EdSource has an excellent article, "At Risk: Adult Schools in California."
Click and download to read the entire article.
Here's the opening overview:
Adult schools are facing the biggest threat to their existence since the first school was founded in California a century and a half ago. An EdSource survey in October-November 2011 found that 23 of the state's 30 largest school districts had made major cuts to their adult education programs, including Anaheim Union High School District, which eliminated their 73-year-old program in 2010-11.
This spring, the Los Angeles Unified School District threatened to close its entire adult education program. But in a tentative agreement with union negotiators reached on June 8, the district agreed to maintain the program, though at a much smaller level.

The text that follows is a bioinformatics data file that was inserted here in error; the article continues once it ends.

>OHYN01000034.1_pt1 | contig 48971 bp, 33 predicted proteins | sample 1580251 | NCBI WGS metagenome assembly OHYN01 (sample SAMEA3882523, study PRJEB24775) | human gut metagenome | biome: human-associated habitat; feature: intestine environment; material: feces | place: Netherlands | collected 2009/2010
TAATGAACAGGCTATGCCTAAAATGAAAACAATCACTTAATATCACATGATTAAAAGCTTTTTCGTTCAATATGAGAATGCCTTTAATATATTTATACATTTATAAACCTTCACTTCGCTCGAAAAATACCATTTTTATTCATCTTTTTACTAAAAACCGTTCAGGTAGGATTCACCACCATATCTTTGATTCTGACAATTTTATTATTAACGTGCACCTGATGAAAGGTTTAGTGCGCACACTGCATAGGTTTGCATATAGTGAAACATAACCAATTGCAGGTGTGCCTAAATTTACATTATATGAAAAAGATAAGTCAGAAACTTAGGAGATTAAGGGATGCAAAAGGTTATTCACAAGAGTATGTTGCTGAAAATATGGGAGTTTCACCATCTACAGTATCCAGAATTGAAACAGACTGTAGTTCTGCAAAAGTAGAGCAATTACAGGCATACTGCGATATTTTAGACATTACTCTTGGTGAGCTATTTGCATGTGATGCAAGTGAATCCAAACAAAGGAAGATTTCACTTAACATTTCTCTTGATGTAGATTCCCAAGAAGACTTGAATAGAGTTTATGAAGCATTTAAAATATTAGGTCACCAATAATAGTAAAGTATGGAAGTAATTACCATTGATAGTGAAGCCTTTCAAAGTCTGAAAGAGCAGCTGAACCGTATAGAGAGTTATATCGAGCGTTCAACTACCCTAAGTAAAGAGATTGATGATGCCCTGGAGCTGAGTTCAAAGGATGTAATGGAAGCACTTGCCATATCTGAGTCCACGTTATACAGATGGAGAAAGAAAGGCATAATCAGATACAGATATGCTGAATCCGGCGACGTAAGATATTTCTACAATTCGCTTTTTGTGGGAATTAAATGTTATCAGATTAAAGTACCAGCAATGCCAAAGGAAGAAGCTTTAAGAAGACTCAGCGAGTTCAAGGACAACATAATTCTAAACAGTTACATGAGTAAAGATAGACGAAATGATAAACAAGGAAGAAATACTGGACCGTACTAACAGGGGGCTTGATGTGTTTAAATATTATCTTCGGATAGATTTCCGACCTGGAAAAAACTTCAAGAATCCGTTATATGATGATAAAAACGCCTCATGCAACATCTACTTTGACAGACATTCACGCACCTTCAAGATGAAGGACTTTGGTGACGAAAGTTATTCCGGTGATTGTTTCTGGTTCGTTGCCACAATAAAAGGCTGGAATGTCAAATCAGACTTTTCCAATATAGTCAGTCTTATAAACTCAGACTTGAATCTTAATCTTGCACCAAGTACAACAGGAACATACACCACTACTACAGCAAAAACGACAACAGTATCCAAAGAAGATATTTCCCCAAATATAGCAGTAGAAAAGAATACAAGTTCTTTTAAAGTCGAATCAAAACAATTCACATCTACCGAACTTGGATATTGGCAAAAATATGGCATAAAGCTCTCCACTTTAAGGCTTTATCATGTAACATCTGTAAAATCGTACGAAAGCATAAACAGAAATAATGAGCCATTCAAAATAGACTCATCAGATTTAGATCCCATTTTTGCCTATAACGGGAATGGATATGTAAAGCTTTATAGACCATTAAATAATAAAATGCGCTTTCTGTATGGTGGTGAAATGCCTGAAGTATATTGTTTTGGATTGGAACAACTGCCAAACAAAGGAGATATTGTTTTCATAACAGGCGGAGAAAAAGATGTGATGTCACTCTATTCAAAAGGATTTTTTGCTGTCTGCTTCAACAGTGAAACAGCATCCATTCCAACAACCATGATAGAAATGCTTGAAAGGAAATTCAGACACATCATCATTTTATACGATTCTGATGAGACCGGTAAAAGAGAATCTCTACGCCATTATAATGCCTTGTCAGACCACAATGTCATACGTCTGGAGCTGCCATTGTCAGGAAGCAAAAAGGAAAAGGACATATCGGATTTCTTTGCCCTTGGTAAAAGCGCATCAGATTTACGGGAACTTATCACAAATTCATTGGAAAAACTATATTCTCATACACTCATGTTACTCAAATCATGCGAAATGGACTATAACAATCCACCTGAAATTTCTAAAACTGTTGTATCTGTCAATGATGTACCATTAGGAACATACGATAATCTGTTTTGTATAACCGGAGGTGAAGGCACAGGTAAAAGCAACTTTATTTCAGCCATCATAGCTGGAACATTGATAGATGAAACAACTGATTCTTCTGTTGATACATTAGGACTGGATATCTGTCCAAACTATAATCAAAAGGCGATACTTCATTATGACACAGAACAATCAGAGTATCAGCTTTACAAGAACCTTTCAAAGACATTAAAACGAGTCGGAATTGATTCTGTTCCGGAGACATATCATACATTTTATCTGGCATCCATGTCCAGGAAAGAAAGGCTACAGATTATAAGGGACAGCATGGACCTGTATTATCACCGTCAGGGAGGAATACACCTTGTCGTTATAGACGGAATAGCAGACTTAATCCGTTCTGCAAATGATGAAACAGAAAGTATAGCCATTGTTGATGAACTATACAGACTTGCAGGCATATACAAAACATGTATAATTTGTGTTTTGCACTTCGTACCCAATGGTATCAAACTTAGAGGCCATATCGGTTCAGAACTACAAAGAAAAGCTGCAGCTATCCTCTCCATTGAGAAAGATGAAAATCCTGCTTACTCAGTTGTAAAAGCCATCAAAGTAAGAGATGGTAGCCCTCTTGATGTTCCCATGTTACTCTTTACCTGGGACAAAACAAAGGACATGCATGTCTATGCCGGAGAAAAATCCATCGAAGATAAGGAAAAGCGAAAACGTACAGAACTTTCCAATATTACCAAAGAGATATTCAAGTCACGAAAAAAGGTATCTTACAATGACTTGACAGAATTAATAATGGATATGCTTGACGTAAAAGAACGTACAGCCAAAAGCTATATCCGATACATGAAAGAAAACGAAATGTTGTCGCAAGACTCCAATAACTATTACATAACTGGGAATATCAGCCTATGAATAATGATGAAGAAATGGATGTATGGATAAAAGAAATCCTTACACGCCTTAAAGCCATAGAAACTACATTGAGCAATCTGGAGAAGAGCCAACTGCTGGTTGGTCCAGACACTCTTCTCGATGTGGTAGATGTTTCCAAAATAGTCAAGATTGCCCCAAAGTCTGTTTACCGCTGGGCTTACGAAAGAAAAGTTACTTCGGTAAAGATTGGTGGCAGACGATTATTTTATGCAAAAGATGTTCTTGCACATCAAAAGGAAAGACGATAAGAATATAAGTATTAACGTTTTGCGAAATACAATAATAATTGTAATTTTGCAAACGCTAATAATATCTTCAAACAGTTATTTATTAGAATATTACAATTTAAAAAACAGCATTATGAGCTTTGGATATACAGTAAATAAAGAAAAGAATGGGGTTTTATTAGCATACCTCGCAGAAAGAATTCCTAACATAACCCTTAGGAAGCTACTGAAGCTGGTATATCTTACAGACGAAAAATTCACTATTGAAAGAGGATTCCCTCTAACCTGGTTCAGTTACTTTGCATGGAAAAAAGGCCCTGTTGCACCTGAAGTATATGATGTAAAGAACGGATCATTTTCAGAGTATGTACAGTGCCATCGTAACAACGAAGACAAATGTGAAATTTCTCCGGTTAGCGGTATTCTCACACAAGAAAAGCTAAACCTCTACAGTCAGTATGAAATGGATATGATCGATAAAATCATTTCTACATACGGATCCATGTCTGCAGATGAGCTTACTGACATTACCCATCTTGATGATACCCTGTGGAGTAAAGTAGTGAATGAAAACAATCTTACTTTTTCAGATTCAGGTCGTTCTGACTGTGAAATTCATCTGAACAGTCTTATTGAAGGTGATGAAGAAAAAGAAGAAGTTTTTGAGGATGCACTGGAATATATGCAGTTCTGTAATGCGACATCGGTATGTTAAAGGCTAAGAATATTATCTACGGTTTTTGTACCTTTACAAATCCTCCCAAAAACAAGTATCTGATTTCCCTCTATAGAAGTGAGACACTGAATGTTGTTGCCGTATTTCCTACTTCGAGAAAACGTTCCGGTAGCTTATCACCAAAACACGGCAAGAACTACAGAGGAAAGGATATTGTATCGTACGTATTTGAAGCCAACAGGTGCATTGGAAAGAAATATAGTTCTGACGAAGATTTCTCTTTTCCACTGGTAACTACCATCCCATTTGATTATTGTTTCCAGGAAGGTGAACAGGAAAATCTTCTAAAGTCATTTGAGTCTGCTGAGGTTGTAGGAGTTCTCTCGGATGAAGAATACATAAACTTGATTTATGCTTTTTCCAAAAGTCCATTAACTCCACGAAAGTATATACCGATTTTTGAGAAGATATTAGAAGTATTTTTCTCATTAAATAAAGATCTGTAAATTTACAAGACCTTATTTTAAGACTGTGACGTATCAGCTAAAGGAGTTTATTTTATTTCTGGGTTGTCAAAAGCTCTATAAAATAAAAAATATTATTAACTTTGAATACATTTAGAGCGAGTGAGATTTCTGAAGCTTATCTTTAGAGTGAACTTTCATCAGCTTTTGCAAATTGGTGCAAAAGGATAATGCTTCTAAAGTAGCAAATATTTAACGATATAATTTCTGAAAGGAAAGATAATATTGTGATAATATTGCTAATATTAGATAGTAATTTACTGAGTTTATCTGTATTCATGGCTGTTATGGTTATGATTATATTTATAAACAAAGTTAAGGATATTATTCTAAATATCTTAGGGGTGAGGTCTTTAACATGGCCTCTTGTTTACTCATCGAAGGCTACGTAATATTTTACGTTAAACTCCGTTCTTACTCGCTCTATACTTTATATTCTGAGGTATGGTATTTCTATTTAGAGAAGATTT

Adult education programs are an important strand in the state's safety net, offering community-based classes to some of the state's neediest adults ranging from the unemployed, the disabled, and the elderly to ex-offenders re-entering society and immigrants trying to learn English and become citizens.
In California, English as a Second Language (ESL) is by far the largest adult education program. The second-largest is the GED/high school diploma program, followed by job training classes through career-technical programs. In recent years, adult schools have served more than 1 million students annually, but there is no accurate count of how much enrollments have declined as a result of the state's budget crisis.
Click on the link above to read the full article.